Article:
Australia’s two leading human rights groups have called on the parliament to scrap the government’s planned facial recognition laws, arguing the proposed scheme is “more draconian” than a similar UK system which was found to be highly inaccurate and likely to break human rights laws.
The Parliamentary Joint Committee on Intelligence and Security (PJCIS) is currently reviewing two bills which would create a national database of Australian citizens faces and hand authorities new surveillance powers including an expanded use of facial recognition technologies. The government agency responsible, the Department of Home Affairs, has previously argued the scheme is currently “not intended for mass surveillance”.
The same bills – the Identity-Matching Services Bill 2019 and the Australian Passports Amendment (Identity-matching Services) Bill 2019 – lapsed at the conclusion of the last parliament but were quickly reintroduced unchanged when the coalition government was returned to power.
The new PJCIS is considering submissions from the previous review and accepted new submissions up until last week.
In a new supplementary submission, the Human Rights Law Centre (HRLC) reiterated its calls to halt the new powers, calling the government’s bill “manifestly dangerously and insufficient” for its purported aim of establishing a legal framework for the use of facial recognition and matching technologies.
“The Bill does not provide a legal basis for use of identity matching services and little, if any, safeguards for Australians whose information will be vacuumed into databases used for search comparisons,” the HRLC submission says.
“The Bill can be characterised as providing authorities with extraordinarily broad capabilities to use facial recognition technology without any apparent regard for the civil liberties of all of us who will be affected.”
‘More Draconian’ than struggling UK scheme
In its submission, the human rights group, says Australia’s proposed laws are “more draconian” than a UK facial recognition scheme. The UK scheme uses facial recognition technology at live events to scan peoples faces and compare them against a “watchlist” of known offenders and suspects. An independent review of the UK trials found matches were only correct in one fifth of cases and likely to break human rights laws.
The HRLC says also of concern is that while the UK system only checks against a watchlist, Australia’s proposed system would effectively match against a database of “everyone with government-approved documentation … regardless of their being suspected of a crime”.
The HRLC submission also notes the UK system has stronger data retention protections and the technology is used in a more transparent way.
Emily Howie, a Legal Director of the Human Rights Law Centre, said the proposed Australian laws are “something you’d expect in an authoritarian state”.
“The facial recognition scheme effectively hands control of powerful new forms of surveillance to the Home Affairs department with virtual carte blanche to collect and use some of our most sensitive personal data.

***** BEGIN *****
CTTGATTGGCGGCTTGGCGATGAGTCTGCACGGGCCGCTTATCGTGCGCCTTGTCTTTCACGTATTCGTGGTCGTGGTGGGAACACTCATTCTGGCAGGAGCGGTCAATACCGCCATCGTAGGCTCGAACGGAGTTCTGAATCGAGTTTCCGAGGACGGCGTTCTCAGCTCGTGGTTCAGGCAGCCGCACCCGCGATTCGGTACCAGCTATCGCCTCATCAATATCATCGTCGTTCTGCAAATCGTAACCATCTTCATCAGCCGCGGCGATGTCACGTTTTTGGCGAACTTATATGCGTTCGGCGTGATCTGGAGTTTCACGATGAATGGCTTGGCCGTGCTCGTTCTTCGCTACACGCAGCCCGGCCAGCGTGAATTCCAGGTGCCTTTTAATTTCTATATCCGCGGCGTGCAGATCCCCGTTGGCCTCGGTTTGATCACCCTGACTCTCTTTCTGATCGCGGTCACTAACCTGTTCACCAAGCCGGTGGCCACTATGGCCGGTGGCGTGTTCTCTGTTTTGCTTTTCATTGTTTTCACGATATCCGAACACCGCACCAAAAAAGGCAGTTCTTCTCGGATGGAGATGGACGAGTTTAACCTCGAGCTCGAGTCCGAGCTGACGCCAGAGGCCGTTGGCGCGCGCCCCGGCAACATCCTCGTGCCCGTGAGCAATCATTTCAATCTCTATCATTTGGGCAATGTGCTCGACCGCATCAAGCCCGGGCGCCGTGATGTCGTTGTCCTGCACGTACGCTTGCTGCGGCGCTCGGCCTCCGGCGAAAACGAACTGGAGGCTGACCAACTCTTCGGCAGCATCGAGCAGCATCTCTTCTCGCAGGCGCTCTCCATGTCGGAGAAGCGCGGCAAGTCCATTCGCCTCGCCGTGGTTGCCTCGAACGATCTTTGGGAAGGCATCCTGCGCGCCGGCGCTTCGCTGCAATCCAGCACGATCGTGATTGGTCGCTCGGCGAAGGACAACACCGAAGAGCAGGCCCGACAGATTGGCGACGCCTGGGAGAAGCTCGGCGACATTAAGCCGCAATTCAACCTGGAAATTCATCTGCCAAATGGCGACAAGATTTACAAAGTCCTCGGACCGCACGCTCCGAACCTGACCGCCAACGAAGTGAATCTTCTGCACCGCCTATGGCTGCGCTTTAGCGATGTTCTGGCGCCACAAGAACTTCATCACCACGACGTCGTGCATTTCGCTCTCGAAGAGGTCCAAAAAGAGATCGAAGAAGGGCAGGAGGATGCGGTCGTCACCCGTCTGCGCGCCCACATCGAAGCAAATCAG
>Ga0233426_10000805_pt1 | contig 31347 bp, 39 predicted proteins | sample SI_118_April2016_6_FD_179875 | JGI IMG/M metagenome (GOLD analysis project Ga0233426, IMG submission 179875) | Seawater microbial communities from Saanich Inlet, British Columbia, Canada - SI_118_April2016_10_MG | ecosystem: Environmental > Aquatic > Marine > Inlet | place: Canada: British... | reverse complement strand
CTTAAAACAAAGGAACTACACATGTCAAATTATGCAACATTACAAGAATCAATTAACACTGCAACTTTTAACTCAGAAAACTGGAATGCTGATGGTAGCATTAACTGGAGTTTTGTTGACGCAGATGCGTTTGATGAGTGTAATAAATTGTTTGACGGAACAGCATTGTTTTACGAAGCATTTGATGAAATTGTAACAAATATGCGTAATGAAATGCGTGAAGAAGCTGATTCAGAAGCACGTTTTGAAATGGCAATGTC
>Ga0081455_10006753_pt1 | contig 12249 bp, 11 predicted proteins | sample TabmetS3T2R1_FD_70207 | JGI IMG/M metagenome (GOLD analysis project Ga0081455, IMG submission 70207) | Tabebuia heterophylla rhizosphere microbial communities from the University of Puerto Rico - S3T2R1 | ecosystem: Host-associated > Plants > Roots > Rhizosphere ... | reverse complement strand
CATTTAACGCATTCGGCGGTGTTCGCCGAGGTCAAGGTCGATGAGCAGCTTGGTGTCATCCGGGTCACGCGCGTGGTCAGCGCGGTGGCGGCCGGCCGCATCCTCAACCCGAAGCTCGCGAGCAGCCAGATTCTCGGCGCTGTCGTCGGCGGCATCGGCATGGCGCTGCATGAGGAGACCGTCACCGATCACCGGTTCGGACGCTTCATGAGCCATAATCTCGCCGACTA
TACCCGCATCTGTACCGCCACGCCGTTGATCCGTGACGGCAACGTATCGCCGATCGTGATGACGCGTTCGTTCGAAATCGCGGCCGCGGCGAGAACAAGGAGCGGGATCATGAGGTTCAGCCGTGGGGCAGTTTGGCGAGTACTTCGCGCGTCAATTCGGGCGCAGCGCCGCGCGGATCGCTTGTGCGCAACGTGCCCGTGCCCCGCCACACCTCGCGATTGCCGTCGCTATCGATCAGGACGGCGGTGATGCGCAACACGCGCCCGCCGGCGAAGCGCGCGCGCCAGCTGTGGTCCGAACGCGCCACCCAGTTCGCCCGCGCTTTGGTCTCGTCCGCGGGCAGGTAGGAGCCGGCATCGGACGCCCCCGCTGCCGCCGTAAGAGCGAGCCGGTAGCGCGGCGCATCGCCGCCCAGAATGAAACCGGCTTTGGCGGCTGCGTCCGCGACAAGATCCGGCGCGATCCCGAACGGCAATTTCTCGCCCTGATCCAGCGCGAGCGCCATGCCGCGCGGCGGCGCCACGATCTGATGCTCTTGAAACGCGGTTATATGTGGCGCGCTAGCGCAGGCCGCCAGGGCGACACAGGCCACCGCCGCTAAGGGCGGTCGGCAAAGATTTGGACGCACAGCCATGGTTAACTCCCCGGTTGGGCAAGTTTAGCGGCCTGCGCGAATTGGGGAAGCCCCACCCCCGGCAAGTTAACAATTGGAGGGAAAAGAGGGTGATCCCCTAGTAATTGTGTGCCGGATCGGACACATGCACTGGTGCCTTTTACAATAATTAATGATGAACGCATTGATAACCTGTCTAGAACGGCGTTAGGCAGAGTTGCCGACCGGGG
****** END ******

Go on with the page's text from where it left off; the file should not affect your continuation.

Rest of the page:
“The laws are a recipe for disaster, they put at risk everyone’s privacy and contain no meaningful safeguards. This law is sloppy, it’s dangerous, and it has no place in a democracy.”
Concerns over technology accuracy and bias
The Australian Human Rights Commission agrees the bill should not be passed and called for Australia to remain vigilant to the threats posed by some technology to human rights in its latest submission, also supplementary to evidence it gave to the previous review.
“The Commission continues to hold serious concerns that the Bill would impinge on a number of human rights in ways not demonstrated to be necessary and proportionate to achieving its objectives,” its submission says.
“Rights that are particularly likely to be limited are the right to privacy, freedom of movement, the right to non-discrimination, and the right to a fair trial, though this is not an exhaustive list.”
The Commission notes facial recognition technology is not yet reliable and particularly poor when identifying certain groups of people.
“… the leading academic research makes clear that the technology, generally, remains unreliable, particularly compared to humans’ capacity to recognise faces, which is itself prone to error. This is particularly the case in ‘real-world’ applications, which generally involve the use of lower-quality images taken in sub-optimal conditions.”
Last year, research from the MIT Media lab revealed leading facial recognition software has potential inherent bias towards certain groups, stemming from the data facial recognition algorithms are “trained” on.
According to the study, the error rates when matching faces of dark skinned females was as high as 34.7 per cent while the maximum error rate for white males in the same analysis was 0.8 per cent.
The Australian Human Rights Commission refers to the study in its submission, explaining the inherent bias disadvantages the affected groups in several ways.
“In the context of law enforcement, lower reliability increases the likelihood that innocent people will be misidentified and become subject to investigation or coercive action by law enforcement and intelligence agencies,” the submission says.
“In the case of service delivery, it may make it more difficult for members of those groups to establish their identity and to access services including government and financial services.”